BusinessDay checks have shown that some of the airlines which may have been involved in the recent sanctions by the Nigeria Civil Aviation Authority (NCAA) are Medview Airlines, Police Airwing, and Skybird.
A source in NCAA yesterday disclosed to BusinessDay that the above operators were sanctioned for various degrees of violations; however Medview denied being sanctioned by the authority.
Obuke Oyibotha, Medview’s media consultant told BusinessDay that the airline was not among those sanctioned and if the airline was sanctioned, it will not be operating.
However, the source insisted that Police Airwing was fined for failure to train their maintenance personnel and Medview was fined for not carrying out maintenance according to the required maintenance programme.
Skybird operator which was involved in deliberate violation of the Regulations had its Air Operator Certificate [AOC] suspended for 180 days.
Recall that NCAA earlier this week said it has sanctioned four erring operators for various degrees of violations, all of which were scheduled and non-scheduled operators.
However the authority’s refusal to disclose the identity of the airlines sanctioned had made stakeholders lose confidence in the authority, saying it was lax in its duties to expose erring operators.
John Ojikutu, member of aviation industry think tank group, Aviation Round Table (ART) and chief executive of Centurion Securities, told BusinessDay that not releasing the names of the four airlines is not only a cover up, but a way of bringing the whole sector of the Nigerian air transportation to disrepute and ridicule in global assessment. In particular, it discredits the enforcement and oversight capacity of the NCAA over the airlines, according to Ojikutu.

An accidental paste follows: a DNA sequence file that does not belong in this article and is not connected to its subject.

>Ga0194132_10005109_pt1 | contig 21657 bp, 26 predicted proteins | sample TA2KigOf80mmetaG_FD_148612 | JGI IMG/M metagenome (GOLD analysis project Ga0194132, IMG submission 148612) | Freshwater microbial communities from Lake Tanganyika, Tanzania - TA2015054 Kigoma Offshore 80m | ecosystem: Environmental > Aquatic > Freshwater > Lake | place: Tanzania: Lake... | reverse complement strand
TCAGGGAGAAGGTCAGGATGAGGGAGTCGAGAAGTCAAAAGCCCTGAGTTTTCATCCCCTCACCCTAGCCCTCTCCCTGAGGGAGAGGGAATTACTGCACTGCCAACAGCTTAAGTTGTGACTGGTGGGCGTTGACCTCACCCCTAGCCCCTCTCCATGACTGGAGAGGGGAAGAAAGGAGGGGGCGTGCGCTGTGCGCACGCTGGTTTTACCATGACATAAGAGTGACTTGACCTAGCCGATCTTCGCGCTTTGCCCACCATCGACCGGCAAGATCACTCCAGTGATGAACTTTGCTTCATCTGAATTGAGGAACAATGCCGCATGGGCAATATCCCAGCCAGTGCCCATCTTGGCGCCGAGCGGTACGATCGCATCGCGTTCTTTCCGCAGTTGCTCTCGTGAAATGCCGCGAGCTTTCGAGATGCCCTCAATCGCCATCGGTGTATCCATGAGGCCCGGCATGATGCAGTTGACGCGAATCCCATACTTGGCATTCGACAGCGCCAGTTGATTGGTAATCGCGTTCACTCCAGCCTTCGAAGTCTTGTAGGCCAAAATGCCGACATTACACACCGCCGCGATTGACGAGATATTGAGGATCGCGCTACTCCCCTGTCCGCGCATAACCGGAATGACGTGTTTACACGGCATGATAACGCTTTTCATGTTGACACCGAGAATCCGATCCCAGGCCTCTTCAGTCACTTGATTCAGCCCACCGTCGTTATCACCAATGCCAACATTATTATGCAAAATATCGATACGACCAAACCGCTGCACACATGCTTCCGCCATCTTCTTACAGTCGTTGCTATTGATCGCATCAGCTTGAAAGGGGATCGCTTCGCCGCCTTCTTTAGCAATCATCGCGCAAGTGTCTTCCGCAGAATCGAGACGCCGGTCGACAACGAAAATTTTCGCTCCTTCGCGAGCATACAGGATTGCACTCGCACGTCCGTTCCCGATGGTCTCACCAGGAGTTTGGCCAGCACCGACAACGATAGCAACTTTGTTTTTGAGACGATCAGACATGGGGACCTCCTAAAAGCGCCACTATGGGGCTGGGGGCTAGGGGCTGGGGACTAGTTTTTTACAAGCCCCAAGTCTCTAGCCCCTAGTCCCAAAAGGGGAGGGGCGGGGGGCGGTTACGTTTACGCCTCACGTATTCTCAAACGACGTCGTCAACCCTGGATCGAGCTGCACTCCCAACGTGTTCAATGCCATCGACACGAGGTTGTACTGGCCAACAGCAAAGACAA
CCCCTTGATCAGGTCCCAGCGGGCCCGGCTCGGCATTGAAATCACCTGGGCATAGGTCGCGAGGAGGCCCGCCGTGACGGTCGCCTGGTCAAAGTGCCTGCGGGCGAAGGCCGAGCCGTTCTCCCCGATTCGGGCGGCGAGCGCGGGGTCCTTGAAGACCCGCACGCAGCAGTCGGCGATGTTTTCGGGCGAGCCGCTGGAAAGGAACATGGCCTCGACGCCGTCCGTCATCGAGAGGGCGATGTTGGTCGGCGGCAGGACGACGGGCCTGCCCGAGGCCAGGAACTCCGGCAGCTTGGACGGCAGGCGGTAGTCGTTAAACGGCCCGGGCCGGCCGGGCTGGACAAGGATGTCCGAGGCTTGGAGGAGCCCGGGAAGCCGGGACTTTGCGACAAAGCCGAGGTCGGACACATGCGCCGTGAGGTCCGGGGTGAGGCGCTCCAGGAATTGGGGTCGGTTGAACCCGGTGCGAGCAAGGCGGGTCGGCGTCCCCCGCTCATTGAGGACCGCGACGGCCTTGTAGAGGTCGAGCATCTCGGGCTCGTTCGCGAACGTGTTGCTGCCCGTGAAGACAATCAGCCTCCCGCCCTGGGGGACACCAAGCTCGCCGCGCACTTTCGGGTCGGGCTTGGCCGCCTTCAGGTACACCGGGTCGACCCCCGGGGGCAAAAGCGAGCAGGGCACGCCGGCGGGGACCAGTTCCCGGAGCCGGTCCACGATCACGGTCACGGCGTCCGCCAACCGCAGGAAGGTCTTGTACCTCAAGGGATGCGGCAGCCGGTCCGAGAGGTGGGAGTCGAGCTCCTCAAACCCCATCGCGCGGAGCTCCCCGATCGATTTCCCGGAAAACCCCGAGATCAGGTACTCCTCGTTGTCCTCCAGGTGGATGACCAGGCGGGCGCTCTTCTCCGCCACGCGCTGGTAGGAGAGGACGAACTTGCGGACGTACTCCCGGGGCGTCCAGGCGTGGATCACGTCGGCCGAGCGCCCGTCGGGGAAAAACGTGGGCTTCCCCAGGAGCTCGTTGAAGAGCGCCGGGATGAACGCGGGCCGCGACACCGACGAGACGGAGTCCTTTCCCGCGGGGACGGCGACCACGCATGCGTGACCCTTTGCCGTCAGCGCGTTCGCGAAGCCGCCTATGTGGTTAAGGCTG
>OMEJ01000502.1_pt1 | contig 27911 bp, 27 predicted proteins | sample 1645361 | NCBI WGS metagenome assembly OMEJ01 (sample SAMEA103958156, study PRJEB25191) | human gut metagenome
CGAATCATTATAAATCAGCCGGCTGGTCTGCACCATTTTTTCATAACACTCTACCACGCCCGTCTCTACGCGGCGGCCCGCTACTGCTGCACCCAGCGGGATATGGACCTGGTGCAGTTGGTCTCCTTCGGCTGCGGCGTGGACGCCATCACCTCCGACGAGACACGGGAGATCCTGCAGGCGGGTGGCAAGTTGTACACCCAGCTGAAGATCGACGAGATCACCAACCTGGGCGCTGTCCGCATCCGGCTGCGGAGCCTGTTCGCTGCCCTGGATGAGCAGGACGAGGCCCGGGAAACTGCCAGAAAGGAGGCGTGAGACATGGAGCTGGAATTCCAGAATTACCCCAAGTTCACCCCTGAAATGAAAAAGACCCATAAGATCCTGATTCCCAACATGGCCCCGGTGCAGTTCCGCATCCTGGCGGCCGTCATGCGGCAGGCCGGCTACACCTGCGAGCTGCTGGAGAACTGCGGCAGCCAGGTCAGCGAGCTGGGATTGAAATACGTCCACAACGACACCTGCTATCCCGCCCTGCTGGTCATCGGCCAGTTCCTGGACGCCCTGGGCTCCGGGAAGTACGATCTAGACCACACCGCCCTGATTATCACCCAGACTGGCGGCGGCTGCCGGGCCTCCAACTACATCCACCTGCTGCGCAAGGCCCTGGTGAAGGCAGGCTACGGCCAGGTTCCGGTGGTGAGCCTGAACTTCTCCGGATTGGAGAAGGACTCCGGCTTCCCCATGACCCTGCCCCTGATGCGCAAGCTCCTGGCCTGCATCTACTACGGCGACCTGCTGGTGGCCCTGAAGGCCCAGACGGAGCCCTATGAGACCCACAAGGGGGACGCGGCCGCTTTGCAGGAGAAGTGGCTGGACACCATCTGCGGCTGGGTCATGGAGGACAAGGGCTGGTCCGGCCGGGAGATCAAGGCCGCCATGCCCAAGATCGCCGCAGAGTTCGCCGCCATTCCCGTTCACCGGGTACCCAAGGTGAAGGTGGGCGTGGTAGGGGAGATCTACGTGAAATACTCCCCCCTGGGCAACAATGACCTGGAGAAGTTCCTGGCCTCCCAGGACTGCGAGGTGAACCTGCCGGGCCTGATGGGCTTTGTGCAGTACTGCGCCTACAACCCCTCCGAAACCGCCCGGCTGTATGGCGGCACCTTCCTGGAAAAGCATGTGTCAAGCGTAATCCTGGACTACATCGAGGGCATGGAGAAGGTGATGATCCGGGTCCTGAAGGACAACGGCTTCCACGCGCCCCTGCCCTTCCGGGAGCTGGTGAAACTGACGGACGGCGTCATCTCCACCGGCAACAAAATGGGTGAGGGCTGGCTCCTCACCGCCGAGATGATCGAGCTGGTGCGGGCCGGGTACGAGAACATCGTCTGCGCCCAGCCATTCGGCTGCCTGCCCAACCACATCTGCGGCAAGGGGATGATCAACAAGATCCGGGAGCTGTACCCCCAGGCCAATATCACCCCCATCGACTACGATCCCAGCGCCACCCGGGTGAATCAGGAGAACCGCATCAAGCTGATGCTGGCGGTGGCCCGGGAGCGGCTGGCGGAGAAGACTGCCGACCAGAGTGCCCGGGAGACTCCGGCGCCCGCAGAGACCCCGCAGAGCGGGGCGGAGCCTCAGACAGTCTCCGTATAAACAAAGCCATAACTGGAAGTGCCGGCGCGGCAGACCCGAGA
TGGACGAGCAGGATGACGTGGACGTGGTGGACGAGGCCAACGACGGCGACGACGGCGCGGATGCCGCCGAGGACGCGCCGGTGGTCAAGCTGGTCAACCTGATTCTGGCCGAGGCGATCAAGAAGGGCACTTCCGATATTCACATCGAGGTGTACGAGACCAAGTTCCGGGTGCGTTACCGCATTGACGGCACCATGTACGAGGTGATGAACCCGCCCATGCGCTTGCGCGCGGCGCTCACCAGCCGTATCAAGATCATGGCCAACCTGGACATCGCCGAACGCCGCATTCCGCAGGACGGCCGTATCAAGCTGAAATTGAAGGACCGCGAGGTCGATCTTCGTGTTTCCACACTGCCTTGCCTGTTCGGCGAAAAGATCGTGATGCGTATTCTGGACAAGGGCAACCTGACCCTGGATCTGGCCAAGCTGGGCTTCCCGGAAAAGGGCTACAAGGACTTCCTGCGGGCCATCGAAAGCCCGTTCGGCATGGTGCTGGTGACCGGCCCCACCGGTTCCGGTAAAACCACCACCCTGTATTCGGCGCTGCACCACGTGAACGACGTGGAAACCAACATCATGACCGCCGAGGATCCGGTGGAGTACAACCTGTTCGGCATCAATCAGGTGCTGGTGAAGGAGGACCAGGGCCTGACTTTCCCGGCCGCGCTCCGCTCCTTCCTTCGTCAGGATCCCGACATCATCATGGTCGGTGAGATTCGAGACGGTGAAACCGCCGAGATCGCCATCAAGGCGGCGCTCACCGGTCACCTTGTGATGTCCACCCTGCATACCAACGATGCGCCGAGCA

“Why would the NCAA release such critical information to the public and expect the public to have confidence in its safety oversight? What is the secrecy in the names of the erring airlines that makes their violations of the regulations different from the violations of others like the cases involving Medview and First nation early in the year?
“In the case of First nation, NCAA had released statement to the effect that the airline had made one of its pilots to carry out two operational flights even when his medical license has expired. The airline and the pilot were separately fined and the sanctions were released on the media; so what makes the one of the four airlines separate or why the cover up? NCAA should come out boldly to defend this act that could put its credibility to enforce regulations to question,” Ojikutu queried.
Meanwhile BusinessDay has also gathered that Green Airways is not yet on the list of prospective operators seeking Air Operator’s Certificate (AOC) as reported late last year. Sam Adurogboye, general manager, Public Affairs, the Nigerian Civil Aviation Authority (NCAA), told BusinessDay that from the AOC status listed by NCAA in its books, Green Airways is not part of them.
“You don’t have to have an AOC to buy planes. Some people can buy planes to be leasing out. AOCs are for people that want to go into operations. From the list, the airline currently being assessed for AOC is ‘Great Eagle Airways.’ It is possible that the company plans on becoming a leasing company to Nigerian airlines,”Adurogboye further disclosed.
Nigeria’s Green Africa Airways was reported to be committed to order up to 100 Boeing 737 MAX 8 aircraft, from U.S based Boeing Company, a deal which will cost up to $11.7 billion and shake up Nigeria’s struggling airline industry.
The deal is the largest aircraft agreement from Africa, and will be reflected on Boeing’s orders and deliveries website, once finalized Boeing said on 21st of December, 2018,
Green Airways announced in June, 2018 that it completed its Series A round of financing with private Equity firm Kuramo Capital, a Pan African investment firm based in New York.
The new airline said then that it had received an Air Transport License (ATL) from the Nigerian Government and commenced its Air Operating Certificate (AOC) process, it said then. Babawande Afolabi is the Founder and CEO of Green Airways Africa, which is headquartered in Lagos, Nigeria.
Afolabi said the Nigerian end of the deal was a strong sign of growing African entrepreneurial dynamism and resilience.
Boeing saw that deal as a step towards construction of a “solid” Pan-African network, Afolabi said, adding that the Africa aviation sector has “exceptional” potential. Since launching the 737 MAX Boeing said it has received more than 4,800 orders from more than 100 customers worldwide.